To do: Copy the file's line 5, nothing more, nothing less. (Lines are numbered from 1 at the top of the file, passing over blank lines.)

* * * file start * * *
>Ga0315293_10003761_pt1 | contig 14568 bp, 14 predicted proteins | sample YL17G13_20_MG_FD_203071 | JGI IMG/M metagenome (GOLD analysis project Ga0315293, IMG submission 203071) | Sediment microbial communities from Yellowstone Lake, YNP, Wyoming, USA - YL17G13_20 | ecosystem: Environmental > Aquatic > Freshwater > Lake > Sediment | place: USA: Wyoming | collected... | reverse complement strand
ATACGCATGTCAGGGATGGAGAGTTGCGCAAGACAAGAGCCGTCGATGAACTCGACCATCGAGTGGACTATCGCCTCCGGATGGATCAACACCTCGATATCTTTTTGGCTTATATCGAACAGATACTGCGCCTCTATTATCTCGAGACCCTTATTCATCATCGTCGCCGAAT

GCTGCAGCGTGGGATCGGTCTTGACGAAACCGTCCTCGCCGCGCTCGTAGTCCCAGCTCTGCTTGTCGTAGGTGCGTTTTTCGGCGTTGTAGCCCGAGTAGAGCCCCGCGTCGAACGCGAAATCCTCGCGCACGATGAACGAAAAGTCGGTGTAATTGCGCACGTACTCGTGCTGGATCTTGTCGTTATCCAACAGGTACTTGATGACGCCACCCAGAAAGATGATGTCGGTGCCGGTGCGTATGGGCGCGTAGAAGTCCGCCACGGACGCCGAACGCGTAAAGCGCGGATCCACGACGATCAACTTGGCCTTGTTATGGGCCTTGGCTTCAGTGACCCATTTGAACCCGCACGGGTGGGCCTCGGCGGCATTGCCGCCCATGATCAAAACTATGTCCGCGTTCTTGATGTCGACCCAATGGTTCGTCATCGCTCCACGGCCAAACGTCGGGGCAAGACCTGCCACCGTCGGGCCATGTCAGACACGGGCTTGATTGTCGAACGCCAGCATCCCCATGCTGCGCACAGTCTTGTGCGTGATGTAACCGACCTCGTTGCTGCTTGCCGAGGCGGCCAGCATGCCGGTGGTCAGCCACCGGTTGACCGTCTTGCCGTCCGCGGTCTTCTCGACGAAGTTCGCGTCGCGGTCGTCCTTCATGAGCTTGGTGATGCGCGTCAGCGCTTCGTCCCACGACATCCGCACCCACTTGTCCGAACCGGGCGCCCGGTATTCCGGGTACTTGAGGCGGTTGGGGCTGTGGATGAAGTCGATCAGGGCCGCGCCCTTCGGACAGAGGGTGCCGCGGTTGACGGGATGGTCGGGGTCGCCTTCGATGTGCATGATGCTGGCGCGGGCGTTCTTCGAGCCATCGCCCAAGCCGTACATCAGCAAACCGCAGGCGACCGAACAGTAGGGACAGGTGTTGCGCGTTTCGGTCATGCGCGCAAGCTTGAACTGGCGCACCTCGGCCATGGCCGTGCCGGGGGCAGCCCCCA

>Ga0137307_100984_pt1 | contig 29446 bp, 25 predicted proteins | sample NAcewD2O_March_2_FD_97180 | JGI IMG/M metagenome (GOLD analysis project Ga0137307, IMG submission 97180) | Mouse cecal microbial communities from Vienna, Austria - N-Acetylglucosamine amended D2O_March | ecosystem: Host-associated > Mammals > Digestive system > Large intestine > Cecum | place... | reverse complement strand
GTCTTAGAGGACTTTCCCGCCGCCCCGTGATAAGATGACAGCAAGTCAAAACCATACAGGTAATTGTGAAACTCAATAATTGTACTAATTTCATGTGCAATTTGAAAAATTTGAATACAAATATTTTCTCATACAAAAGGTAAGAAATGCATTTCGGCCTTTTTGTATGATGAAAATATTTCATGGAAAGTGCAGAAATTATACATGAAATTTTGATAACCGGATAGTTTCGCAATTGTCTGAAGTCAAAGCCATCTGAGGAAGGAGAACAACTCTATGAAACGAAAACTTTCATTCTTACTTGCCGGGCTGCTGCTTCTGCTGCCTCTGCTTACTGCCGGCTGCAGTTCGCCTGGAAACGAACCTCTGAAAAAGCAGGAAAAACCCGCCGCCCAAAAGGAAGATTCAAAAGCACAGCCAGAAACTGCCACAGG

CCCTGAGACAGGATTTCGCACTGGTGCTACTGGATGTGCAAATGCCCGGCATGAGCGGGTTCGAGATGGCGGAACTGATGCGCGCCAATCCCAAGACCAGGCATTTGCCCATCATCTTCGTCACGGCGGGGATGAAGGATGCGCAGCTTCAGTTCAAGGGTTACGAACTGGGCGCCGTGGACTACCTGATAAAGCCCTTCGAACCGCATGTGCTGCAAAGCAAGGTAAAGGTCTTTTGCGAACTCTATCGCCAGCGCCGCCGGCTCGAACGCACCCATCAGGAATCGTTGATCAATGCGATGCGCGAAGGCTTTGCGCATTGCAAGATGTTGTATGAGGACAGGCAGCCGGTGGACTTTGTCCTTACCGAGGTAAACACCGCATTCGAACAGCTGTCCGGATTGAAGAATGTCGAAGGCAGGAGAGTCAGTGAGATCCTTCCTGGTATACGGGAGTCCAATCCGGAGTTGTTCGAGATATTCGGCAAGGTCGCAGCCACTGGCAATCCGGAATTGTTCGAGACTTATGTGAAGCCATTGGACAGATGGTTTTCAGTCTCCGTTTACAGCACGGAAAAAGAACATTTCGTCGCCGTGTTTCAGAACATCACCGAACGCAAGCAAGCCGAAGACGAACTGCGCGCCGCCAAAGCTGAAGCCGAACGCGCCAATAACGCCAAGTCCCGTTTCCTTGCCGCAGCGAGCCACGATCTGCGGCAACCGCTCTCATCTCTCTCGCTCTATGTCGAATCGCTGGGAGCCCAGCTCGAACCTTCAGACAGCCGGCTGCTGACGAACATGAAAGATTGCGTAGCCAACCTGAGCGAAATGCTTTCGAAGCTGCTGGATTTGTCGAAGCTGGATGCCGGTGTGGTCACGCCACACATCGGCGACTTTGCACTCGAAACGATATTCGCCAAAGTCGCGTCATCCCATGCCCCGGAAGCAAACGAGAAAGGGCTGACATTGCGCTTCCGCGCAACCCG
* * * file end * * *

GTCTTAGAGGACTTTCCCGCCGCCCCGTGATAAGATGACAGCAAGTCAAAACCATACAGGTAATTGTGAAACTCAATAATTGTACTAATTTCATGTGCAATTTGAAAAATTTGAATACAAATATTTTCTCATACAAAAGGTAAGAAATGCATTTCGGCCTTTTTGTATGATGAAAATATTTCATGGAAAGTGCAGAAATTATACATGAAATTTTGATAACCGGATAGTTTCGCAATTGTCTGAAGTCAAAGCCATCTGAGGAAGGAGAACAACTCTATGAAACGAAAACTTTCATTCTTACTTGCCGGGCTGCTGCTTCTGCTGCCTCTGCTTACTGCCGGCTGCAGTTCGCCTGGAAACGAACCTCTGAAAAAGCAGGAAAAACCCGCCGCCCAAAAGGAAGATTCAAAAGCACAGCCAGAAACTGCCACAGG